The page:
Veeraj Shah, PhD student, University of Cambridge, and Co-Founder of Vitalize, UK

Tell us about your background and what got you interested in your area of healthcare?

I became interested in healthcare primarily due to experiences managing my own health growing up. Since I can remember, I have had severe asthma that often left me sick and in my doctor’s office frequently. My interest in prevention and preventive health started with a wish to simply stay out of the doctor’s office for as long as I could.

These initial experiences pushed me to learn as much I could about healthcare and human health. In high school, I started doing biomedical informatics research at Johns Hopkins University, and had an opportunity to be mentored by incredible physician scientists who gave me my first look into patient-centric healthcare innovation. My initial research at Johns Hopkins motivated me to then pursue experiences as an undergrad that enabled me to learn as much as I could about the US healthcare system and opportunities for innovation.

However, it wasn’t long until I began to see a different side of the patient-provider relationship. Many of the clinicians that had played an important role in my life (my own nurses and physicians, my closest mentors, and even family members) have all faced burnout. And while I didn’t see this earlier in life, it become much more apparent in high school. So, when I had the opportunity to meet other students at the University of Maryland who shared my lived experiences and were similarly passionate about doing something to improve clinician wellbeing, Vitalize was started.

Tell us about your work and the neighborhood or different locations that you work in.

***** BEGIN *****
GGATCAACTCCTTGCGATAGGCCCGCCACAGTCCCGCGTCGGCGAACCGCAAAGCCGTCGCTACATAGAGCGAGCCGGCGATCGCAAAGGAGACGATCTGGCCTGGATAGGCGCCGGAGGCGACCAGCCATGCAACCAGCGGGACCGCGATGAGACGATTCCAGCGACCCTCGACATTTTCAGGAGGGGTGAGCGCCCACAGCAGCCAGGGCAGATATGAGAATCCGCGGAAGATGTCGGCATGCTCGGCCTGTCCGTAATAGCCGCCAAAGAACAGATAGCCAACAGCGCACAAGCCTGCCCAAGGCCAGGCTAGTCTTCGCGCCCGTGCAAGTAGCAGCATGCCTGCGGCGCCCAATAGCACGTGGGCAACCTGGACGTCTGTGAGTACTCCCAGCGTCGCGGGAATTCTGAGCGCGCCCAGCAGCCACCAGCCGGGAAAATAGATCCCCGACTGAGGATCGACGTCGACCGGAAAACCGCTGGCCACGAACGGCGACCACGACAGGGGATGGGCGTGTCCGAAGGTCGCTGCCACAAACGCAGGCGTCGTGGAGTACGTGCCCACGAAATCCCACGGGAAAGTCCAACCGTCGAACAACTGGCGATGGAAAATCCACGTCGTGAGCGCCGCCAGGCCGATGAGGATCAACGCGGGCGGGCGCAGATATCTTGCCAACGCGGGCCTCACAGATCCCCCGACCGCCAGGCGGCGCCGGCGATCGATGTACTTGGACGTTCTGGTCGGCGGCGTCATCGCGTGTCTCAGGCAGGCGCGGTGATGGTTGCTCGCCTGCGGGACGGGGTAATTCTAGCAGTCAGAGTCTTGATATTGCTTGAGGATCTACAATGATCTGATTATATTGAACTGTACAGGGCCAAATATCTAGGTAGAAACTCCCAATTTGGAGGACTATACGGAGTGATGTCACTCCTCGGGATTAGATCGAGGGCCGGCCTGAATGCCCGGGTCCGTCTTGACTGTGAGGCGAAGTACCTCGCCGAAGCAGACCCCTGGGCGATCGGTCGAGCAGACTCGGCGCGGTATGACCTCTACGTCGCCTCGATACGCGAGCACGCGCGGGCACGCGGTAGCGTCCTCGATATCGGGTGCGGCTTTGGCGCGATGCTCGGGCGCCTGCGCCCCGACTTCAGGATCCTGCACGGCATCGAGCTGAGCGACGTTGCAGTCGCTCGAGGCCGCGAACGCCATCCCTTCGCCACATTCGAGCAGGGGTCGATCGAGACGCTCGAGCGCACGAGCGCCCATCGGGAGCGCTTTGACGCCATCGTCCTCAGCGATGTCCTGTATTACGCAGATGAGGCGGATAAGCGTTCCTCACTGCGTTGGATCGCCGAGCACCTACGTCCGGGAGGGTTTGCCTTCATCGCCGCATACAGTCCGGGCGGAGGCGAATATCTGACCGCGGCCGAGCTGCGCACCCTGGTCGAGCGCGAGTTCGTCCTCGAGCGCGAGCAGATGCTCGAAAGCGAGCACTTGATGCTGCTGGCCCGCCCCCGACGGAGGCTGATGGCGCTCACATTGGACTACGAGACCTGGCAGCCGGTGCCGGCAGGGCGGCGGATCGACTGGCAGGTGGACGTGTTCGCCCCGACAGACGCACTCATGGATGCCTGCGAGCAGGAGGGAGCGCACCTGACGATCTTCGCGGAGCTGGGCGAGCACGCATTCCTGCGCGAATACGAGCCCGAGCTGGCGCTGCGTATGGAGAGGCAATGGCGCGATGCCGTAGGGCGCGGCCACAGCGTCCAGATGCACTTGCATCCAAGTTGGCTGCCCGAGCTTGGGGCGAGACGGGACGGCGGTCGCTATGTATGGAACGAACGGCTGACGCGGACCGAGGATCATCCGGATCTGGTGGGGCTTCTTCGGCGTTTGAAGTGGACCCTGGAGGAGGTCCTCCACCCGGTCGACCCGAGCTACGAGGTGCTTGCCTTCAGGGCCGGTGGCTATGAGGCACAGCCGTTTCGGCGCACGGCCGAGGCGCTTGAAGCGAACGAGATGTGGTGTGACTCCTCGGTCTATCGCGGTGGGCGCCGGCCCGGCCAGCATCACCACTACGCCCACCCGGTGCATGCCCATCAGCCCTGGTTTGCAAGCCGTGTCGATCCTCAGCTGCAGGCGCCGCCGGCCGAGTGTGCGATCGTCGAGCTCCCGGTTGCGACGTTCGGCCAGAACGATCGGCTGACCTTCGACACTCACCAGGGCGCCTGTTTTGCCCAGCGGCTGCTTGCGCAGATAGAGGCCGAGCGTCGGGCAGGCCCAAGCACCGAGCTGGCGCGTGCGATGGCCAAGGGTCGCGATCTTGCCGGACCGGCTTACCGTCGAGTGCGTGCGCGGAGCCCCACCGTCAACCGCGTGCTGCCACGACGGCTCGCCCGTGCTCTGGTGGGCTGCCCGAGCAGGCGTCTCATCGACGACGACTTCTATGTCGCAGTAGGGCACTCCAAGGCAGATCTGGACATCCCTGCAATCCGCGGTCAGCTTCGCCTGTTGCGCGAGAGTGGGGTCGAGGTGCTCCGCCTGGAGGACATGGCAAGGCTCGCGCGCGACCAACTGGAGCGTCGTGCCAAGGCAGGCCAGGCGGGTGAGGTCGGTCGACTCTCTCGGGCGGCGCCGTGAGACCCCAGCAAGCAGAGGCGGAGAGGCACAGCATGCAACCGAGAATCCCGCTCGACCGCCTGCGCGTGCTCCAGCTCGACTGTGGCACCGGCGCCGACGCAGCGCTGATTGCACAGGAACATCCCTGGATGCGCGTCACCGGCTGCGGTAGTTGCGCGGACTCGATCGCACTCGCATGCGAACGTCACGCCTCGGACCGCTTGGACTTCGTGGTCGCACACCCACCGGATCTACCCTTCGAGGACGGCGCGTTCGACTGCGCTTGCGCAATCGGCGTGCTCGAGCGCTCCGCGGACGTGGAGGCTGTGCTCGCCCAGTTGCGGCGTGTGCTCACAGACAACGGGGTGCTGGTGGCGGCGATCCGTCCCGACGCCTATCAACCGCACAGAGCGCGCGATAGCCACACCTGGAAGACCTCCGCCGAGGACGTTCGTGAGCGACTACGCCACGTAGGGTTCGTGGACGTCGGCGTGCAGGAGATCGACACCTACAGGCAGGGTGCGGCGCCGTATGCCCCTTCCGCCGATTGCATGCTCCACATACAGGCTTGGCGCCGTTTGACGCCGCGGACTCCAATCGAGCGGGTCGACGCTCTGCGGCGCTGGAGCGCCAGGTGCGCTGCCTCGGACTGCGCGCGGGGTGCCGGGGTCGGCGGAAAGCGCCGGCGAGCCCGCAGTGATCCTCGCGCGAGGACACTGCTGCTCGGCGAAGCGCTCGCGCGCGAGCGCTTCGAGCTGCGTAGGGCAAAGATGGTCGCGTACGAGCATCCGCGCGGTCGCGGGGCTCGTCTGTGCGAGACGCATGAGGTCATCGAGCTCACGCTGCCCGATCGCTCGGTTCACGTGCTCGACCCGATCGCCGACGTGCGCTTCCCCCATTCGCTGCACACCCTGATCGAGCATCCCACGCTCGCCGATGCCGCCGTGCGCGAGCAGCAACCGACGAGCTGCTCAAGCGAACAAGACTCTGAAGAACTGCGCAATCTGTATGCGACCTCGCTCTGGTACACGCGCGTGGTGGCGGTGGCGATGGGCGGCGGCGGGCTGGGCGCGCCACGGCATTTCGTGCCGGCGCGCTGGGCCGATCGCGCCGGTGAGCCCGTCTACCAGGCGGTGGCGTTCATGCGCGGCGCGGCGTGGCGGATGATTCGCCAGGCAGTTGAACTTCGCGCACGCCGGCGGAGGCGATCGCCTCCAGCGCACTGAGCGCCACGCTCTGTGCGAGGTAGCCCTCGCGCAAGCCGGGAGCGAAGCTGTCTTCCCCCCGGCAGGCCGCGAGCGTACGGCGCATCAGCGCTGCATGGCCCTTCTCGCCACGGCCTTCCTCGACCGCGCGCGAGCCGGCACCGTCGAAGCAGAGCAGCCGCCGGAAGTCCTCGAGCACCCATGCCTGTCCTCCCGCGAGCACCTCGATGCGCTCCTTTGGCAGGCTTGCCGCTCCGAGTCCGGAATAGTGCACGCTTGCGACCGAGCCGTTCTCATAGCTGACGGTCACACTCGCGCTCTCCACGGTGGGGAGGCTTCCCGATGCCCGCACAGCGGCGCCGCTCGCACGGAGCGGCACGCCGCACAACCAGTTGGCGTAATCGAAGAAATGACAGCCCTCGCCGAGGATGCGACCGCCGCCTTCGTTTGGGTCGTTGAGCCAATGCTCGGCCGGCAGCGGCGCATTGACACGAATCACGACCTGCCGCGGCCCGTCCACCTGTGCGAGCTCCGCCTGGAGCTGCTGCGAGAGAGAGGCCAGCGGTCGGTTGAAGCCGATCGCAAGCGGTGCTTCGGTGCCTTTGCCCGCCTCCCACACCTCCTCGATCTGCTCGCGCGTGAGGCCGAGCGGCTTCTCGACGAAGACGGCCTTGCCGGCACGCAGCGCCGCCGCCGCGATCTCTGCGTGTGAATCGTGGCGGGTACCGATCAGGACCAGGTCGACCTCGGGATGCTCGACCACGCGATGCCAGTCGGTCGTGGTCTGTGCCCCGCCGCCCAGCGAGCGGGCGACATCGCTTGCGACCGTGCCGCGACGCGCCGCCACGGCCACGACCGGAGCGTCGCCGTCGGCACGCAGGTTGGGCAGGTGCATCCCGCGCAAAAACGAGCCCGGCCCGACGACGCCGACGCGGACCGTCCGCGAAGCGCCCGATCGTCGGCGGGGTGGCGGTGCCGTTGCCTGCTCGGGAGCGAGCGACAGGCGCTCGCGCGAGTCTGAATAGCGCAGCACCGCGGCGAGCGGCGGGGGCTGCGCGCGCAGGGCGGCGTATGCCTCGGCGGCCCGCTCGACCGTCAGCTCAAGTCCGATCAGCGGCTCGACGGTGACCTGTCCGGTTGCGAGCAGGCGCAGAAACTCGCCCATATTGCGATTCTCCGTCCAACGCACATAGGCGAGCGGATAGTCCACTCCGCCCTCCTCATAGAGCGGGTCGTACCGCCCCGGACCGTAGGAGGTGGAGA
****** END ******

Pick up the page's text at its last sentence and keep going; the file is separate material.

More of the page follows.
With Vitalize, we are building a digital platform for individual clinicians to access tailored wellness in a convenient manner while enabling healthcare organizations to better track staff wellbeing in real-time. We are soon to start pilots of our platform in three states across the US and are soon to finalize the details of our first pilot in the United Kingdom. As mentioned earlier, our vision is to become a truly global platform, as we see the problem of poor wellbeing and professional satisfaction among the healthcare workforce on a global scale, especially given the effects of the COVID-19 pandemic.

How has your work routine changed since the pandemic?

 My work routine has become more unstructured. When the pandemic began, I was still an undergrad and it forced me to take control of my schedule and become more intentional about adding structure, whether that was for work, fitness, or helping take care of family members. Since graduating college this past May and moving to the UK in September to start by PhD, I have utilized similar habits to ensure that I have balance in my life and can dedicate enough time to both run my company and make progress towards my PhD. One thing I have realized is that Zoom fatigue is real, and I have worked hard to ensure that Vitalize can eliminate meetings whenever possible for our team’s collective wellbeing.

How does trust play a role in your professional life, especially in the current COVID atmosphere? 

I think trust is an incredibly important thing, especially in a world where it can be difficult to connect and work in ways that many of us had previously taken for granted. Given that so much networking today happens online, especially for many individuals who are early in their career and are trying to build networks (like myself), it is important to have trust in those you are meeting and building relationships well. For entrepreneurs, being able to leverage and build your network along with your business is key, and trust is the first step in confidently doing this.